The Great New York ‘Bier’ Trials; Or, How Lager Changed America

Jacob Haas got out of bed on Tuesday morning, May 18, 1858, and began the day his usual way—with a glass of beer. As he dressed, his routine continued with another glass. And another. And another. By late morning, he had consumed more than 20 glasses of beer.

This was not just any beer, but lager, or “lager bier” as the newspapers described it. It was a relatively new beverage in America, brought to the country by the thousands of German immigrants who fled Europe in the mid-1800s. Haas was one of those, a German who had found work as a carpenter in New York, and drinking lager was part of his heritage. Drinking large quantities was part of his lifestyle.

That morning, though, he didn’t want to overdo it. He was due in court to testify for the defense in a case before Judge Daly. One of the city’s beer garden proprietors, George Mauren, was facing a $50 fine for selling an intoxicating beverage on a Sunday. “The question at issue is purely scientific, as to whether lager bier is an intoxicating drink,” reported the New York Herald.

That’s right. Lager was on trial. Was it intoxicating? If the jury said yes, it would hamstring Sunday sales at breweries, saloons and beer gardens around the city. And that meant lager lovers would not be able to relax with friends and family on their one day of rest and share a glass of lager. Make that share glasses—many glasses—of lager.

The proceedings, and the question of intoxication, were only part of a swirl of questions, concerns, accusations and misgivings about this new beverage. Though dating back centuries in its homeland—the word “lager” comes from the German tradition of storing beer in cool caves—lager allegedly had its brewing birth in the United States in 1840 in Philadelphia. New York had its first draught a decade later, and lager would raise its sudsy head for the first time in Virginia at an Alexandria brewery in 1858. “It is an acquired taste,” wrote Englishman David Mitchell while living in Richmond, Va., in the early 1860s. One man described its taste as akin to tobacco juice. Another: “It tastes to me like a glass of soap suds that a pickle has been put to soak in.”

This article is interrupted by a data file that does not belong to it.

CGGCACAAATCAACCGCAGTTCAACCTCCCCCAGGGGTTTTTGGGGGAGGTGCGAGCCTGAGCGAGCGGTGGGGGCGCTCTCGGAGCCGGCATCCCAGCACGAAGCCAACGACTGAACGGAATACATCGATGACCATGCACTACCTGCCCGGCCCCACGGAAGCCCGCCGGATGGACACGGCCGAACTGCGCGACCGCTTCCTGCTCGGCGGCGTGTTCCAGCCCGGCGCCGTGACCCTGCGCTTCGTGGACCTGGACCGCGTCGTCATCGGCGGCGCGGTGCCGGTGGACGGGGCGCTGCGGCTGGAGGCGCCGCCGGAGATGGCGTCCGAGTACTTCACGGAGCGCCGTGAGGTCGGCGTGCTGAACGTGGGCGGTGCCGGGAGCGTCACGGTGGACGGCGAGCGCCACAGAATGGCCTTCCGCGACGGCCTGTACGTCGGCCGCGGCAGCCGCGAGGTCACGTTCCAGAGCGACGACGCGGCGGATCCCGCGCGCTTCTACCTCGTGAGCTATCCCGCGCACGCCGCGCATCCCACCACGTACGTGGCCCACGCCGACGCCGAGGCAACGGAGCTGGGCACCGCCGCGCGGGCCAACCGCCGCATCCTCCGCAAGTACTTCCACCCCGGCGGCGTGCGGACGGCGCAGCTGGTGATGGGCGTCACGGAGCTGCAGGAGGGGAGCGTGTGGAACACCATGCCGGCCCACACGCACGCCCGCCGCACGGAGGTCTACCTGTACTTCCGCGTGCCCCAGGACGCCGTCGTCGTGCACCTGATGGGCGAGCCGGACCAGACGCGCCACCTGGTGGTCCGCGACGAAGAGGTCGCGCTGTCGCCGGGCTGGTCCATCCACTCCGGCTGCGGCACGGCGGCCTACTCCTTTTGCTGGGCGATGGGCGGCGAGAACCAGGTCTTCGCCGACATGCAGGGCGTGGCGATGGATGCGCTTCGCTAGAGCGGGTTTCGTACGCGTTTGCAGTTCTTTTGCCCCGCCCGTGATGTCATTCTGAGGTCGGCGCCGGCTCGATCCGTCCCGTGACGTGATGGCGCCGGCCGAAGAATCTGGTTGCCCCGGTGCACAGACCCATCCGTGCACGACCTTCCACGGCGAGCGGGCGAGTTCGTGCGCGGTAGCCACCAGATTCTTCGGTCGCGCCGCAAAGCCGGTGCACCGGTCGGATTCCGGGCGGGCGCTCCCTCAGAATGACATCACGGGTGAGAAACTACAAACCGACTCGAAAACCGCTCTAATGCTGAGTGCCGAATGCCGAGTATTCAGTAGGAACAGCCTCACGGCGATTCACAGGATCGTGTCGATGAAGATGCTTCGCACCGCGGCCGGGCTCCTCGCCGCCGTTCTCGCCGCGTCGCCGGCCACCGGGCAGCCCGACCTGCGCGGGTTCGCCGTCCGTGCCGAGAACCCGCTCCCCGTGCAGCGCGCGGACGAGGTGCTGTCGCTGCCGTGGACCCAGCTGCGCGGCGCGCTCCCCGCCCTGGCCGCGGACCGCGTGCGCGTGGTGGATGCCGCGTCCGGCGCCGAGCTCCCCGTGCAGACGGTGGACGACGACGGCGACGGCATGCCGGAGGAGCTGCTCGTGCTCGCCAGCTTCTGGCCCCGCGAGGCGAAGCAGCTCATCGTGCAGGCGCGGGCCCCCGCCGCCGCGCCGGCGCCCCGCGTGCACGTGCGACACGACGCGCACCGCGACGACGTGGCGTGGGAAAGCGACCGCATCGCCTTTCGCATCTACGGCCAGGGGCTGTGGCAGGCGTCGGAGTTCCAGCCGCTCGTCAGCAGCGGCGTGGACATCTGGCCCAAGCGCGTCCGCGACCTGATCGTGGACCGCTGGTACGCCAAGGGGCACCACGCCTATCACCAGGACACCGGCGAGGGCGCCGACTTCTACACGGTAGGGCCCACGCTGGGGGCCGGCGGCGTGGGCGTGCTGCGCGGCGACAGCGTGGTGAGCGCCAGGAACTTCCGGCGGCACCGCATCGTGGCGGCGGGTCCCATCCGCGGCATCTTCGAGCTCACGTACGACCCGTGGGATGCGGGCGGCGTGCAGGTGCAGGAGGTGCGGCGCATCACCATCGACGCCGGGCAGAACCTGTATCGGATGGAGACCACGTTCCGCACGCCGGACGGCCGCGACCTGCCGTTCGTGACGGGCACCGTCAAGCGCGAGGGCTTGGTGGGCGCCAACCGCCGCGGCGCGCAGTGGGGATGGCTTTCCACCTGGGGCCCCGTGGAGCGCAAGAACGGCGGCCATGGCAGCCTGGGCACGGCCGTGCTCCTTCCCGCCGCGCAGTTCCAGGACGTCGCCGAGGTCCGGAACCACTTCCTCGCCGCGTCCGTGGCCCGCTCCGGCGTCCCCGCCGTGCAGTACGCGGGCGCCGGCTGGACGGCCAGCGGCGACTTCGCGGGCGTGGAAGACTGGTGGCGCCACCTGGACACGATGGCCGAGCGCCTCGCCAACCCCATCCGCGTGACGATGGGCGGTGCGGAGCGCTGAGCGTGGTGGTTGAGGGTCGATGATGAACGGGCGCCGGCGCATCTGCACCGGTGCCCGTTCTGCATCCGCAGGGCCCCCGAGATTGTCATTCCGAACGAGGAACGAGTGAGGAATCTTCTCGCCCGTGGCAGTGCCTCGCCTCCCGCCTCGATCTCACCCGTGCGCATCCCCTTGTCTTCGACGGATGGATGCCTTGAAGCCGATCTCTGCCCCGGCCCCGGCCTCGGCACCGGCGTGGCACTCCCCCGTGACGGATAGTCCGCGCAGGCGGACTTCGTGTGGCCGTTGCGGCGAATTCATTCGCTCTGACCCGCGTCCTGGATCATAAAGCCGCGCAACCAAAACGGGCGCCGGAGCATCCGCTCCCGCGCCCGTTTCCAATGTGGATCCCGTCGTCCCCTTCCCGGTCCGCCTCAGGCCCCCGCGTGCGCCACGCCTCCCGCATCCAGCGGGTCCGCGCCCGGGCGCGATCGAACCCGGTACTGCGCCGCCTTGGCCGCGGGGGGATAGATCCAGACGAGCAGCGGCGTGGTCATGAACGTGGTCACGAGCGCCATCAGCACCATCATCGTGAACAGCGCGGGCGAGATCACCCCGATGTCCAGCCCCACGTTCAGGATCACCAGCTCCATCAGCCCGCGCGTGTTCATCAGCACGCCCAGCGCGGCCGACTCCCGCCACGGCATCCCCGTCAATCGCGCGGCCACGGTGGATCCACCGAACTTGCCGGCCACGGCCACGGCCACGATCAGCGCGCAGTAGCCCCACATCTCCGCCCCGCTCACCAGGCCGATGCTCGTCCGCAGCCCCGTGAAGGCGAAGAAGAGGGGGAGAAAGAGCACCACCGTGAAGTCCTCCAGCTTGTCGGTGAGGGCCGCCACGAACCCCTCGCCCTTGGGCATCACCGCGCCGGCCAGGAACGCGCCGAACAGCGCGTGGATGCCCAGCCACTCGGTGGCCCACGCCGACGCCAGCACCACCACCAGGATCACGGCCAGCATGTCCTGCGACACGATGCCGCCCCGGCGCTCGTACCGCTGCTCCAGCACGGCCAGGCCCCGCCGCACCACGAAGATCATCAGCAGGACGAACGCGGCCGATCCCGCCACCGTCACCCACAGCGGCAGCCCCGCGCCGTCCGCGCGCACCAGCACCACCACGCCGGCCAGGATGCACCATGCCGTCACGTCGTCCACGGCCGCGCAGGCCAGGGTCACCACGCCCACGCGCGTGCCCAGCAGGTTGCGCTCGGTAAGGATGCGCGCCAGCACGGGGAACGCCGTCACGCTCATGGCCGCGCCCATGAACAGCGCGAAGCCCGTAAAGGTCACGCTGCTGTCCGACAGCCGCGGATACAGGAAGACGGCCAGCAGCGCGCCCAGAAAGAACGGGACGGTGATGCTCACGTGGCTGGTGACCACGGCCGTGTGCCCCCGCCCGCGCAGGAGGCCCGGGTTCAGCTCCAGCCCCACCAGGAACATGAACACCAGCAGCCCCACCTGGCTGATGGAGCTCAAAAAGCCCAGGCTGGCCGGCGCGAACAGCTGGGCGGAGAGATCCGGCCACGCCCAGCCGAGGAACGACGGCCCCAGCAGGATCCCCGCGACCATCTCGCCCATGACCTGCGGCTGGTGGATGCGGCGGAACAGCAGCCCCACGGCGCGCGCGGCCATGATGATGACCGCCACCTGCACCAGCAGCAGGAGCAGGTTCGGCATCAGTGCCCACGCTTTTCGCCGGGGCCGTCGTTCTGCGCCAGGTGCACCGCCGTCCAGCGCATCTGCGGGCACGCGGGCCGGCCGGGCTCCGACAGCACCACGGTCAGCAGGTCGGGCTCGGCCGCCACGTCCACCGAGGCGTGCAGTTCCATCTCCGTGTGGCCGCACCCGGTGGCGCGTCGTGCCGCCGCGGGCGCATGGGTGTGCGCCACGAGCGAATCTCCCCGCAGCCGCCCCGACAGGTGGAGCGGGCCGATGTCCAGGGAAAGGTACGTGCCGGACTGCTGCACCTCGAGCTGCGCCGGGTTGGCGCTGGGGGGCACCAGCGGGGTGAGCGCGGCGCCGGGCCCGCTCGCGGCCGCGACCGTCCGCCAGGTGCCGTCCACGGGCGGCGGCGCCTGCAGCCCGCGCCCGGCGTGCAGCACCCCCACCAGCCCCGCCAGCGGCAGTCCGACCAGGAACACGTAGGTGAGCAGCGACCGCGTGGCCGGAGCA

A medical journal, The Scalpel, asserted that lager is destructive to beauty, “which … is the reason women do not drink it, having intuitively discovered that momentous fact,” editorialized the New York Daily Dispatch. “The Scalpel has also ascertained that lager bier produces depressed and broad heads, flat though wide shoulders and chests, straight backs and a cow-like tread.”

How was lager different? Consider that America grew up with an English tradition of ales—porters, stouts, pale ales, bitters. Ales are distinguished primarily by yeast that ferments atop the batch at relatively higher temperatures. Lagers ferment at lower temperatures, and the yeast settles to the bottom, yielding a clearer, generally crisper brew without the fruity esters that characterize ales. In addition, Germans insisted on using only barley, hops, water and yeast; early American brewers used those ingredients and more—everything from corn stalks to molasses—because traditional resources were scarce in the New World.